Broadly diversified private equity fund of funds are no longer an attractive strategy for limited partners, according to recent research from advisory firm TorreyCove Capital Partners.
Out of a sample of 567 global fund of funds with vintage years between 2000 and 2009, TorreyCove found that about two-thirds generated a total value multiple of less than 1.3x. The firm did not look at funds after 2009 due to performance bias from funds still in the early part of the J curve.
“The value proposition of diversified private equity fund of funds generally haven’t been met,” TorreyCove chief executive officer David Fann told sister publication Private Equity International. “It’s probably not the best way to build a private equity portfolio.”
While 64 percent of global buyout funds and roughly half of all direct private equity funds between 2000 and 2009 cleared an 8 percent IRR hurdle rate, only 40 percent of fund of funds produced IRRs above 8 percent, according to TorreyCove data. The firm also found that, “despite the inherent diversification, [more than] one of every 10 global fund of funds still lose money for investors”.
“If you’re investing at least $50 million a year, you probably could set up a separately managed account,” Fann said. “The fee structures are lower and there are some [other] advantages there too. You could stop the program if you had a liquidity problem or if you had a change of leadership, [and] you could postpone making new commitments.”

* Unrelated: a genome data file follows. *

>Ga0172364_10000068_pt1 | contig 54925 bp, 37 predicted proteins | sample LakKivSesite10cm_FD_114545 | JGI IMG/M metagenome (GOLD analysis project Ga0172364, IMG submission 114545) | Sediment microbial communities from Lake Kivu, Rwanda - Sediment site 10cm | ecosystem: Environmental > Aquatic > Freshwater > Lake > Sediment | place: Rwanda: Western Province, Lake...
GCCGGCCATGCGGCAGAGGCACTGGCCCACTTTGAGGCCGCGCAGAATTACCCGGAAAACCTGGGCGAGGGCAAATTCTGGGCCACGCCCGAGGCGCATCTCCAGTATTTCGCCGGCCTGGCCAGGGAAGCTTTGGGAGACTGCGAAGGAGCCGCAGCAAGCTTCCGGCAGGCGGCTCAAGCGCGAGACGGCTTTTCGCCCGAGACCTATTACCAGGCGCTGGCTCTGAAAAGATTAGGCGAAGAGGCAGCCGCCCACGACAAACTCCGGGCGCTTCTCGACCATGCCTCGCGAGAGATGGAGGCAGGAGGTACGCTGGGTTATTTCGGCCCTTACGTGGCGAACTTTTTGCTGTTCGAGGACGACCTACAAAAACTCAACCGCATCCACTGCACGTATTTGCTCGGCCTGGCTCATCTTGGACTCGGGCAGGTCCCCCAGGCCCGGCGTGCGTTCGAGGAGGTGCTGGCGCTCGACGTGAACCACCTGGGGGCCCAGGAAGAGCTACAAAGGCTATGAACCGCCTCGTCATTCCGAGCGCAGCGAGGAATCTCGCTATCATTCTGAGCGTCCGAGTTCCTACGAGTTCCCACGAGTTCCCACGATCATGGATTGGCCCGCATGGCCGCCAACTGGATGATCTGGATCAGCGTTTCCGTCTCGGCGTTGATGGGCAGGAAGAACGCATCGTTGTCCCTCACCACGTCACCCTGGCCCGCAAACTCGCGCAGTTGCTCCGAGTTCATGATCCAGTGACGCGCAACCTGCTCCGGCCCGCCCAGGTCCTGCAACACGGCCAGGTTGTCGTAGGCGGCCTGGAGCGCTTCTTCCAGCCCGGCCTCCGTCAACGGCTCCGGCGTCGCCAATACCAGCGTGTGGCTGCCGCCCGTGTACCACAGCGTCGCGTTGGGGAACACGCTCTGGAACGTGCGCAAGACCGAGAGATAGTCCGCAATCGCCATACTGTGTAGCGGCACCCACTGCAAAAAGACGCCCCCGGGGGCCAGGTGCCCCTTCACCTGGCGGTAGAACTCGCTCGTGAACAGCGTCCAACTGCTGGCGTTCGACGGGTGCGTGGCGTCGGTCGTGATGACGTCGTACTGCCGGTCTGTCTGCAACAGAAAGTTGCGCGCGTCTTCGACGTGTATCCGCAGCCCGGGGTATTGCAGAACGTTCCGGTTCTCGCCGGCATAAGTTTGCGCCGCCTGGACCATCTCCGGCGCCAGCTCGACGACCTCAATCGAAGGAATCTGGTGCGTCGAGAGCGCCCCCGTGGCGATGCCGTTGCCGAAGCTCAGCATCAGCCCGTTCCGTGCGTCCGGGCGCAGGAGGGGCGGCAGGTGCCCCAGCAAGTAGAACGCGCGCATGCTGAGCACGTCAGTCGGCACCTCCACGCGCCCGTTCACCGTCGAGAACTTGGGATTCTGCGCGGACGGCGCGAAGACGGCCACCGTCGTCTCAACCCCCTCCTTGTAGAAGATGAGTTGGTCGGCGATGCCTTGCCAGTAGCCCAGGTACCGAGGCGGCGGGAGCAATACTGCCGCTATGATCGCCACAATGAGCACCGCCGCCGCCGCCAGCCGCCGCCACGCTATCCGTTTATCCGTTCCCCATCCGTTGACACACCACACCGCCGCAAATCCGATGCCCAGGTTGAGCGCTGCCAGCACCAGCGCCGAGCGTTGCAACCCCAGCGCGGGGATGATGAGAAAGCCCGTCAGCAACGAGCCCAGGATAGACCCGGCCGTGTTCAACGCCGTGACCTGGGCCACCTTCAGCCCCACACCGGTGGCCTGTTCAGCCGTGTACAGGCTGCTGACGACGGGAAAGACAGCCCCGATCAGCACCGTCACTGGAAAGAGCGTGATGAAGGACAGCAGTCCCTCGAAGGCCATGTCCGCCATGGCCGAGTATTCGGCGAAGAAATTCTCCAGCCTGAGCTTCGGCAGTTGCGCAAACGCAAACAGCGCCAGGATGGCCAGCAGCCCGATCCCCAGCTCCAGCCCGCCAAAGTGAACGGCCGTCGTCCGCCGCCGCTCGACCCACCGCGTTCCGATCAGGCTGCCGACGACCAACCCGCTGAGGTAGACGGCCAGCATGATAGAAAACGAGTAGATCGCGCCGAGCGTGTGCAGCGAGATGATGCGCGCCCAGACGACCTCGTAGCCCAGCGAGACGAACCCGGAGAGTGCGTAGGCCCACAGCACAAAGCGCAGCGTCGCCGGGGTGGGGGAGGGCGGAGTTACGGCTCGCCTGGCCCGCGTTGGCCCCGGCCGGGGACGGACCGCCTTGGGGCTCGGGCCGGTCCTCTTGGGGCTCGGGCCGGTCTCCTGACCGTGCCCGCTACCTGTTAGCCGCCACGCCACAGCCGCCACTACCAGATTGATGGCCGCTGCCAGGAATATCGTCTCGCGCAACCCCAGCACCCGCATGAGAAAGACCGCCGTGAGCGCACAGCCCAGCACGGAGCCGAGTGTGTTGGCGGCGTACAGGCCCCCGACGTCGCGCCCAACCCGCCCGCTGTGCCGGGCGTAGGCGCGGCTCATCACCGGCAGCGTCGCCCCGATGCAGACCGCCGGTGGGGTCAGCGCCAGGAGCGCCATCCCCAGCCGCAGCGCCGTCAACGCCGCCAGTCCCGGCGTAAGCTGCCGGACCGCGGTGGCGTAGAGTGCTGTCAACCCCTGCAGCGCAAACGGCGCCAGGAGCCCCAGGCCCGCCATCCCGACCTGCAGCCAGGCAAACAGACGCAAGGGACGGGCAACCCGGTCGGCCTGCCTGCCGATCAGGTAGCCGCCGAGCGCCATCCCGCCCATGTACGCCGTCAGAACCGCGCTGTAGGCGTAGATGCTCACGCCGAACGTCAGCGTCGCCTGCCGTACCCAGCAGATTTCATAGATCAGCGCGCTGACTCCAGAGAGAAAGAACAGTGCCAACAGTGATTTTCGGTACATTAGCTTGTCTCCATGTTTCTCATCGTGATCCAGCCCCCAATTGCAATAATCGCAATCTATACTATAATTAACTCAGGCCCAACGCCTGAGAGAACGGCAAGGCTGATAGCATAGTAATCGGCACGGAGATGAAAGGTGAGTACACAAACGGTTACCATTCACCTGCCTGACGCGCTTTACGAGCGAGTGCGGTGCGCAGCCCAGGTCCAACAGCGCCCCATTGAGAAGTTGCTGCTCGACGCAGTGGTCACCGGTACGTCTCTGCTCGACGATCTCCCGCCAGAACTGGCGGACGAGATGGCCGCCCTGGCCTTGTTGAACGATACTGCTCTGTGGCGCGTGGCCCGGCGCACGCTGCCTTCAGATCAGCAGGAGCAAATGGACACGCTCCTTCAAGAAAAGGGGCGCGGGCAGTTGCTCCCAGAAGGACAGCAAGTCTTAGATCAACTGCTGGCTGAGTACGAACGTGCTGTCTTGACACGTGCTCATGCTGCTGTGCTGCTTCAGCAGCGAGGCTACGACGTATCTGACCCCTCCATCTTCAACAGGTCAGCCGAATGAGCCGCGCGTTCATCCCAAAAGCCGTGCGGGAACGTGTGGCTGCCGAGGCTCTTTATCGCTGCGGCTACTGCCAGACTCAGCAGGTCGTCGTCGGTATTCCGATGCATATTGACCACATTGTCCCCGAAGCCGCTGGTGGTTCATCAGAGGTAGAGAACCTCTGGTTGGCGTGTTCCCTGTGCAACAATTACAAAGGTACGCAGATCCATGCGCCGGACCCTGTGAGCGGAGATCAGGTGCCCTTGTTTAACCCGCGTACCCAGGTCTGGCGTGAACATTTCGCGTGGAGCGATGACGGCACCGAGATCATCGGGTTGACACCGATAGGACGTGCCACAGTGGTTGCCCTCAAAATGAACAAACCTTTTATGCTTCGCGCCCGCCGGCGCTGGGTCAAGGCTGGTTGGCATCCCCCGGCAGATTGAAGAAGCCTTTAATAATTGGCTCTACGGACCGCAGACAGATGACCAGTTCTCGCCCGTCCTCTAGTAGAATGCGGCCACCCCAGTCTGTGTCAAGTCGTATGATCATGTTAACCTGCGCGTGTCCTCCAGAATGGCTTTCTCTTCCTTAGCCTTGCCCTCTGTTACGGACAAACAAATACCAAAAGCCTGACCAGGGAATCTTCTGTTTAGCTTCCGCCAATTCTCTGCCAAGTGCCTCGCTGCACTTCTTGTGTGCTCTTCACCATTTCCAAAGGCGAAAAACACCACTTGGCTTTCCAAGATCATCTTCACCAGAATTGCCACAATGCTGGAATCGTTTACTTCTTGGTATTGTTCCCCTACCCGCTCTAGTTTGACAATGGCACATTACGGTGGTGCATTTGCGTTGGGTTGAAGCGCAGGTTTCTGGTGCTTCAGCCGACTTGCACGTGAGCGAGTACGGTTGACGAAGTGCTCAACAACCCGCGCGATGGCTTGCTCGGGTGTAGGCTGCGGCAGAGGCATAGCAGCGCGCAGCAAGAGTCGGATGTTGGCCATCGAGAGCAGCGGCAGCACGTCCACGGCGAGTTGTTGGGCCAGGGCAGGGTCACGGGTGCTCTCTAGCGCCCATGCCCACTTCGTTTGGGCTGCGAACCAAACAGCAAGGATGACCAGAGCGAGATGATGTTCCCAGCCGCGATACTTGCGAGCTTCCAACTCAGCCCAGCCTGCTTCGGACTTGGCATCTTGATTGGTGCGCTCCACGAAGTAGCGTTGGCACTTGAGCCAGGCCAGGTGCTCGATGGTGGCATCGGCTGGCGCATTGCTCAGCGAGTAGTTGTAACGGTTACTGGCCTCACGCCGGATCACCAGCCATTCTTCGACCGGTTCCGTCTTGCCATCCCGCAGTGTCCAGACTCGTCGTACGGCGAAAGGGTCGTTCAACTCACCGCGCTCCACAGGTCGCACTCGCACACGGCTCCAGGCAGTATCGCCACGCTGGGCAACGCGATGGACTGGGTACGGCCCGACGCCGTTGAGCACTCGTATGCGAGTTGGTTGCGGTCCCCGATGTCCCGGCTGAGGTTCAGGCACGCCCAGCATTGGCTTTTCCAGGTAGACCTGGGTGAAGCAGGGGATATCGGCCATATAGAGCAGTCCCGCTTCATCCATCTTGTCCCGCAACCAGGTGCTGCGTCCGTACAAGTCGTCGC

TorreyCove, which advises Oregon’s $79 billion state pension system, primarily invests its clients’ capital directly into private equity funds, though it occasionally helps clients invest in fund of funds.
“It doesn’t mean we’re going to stop. The takeaway here is you’ve got to be really selective [in] finding good platforms,” Fann said. “If someone said they wanted to build a portfolio in emerging and frontier markets, a fund of funds might make sense.”
What the advisory firm doesn’t expect to target are fund of funds that provide exposure to a variety of strategies such as large, small and medium-sized buyouts, venture capital and distressed debt.
“We see a world in which most institutional players will move away from traditional fund of funds,” Fann said. “Most of them will have customized solutions where fund of funds will continue to serve a purpose in niche strategies and perhaps segments of the high-net-worth space.”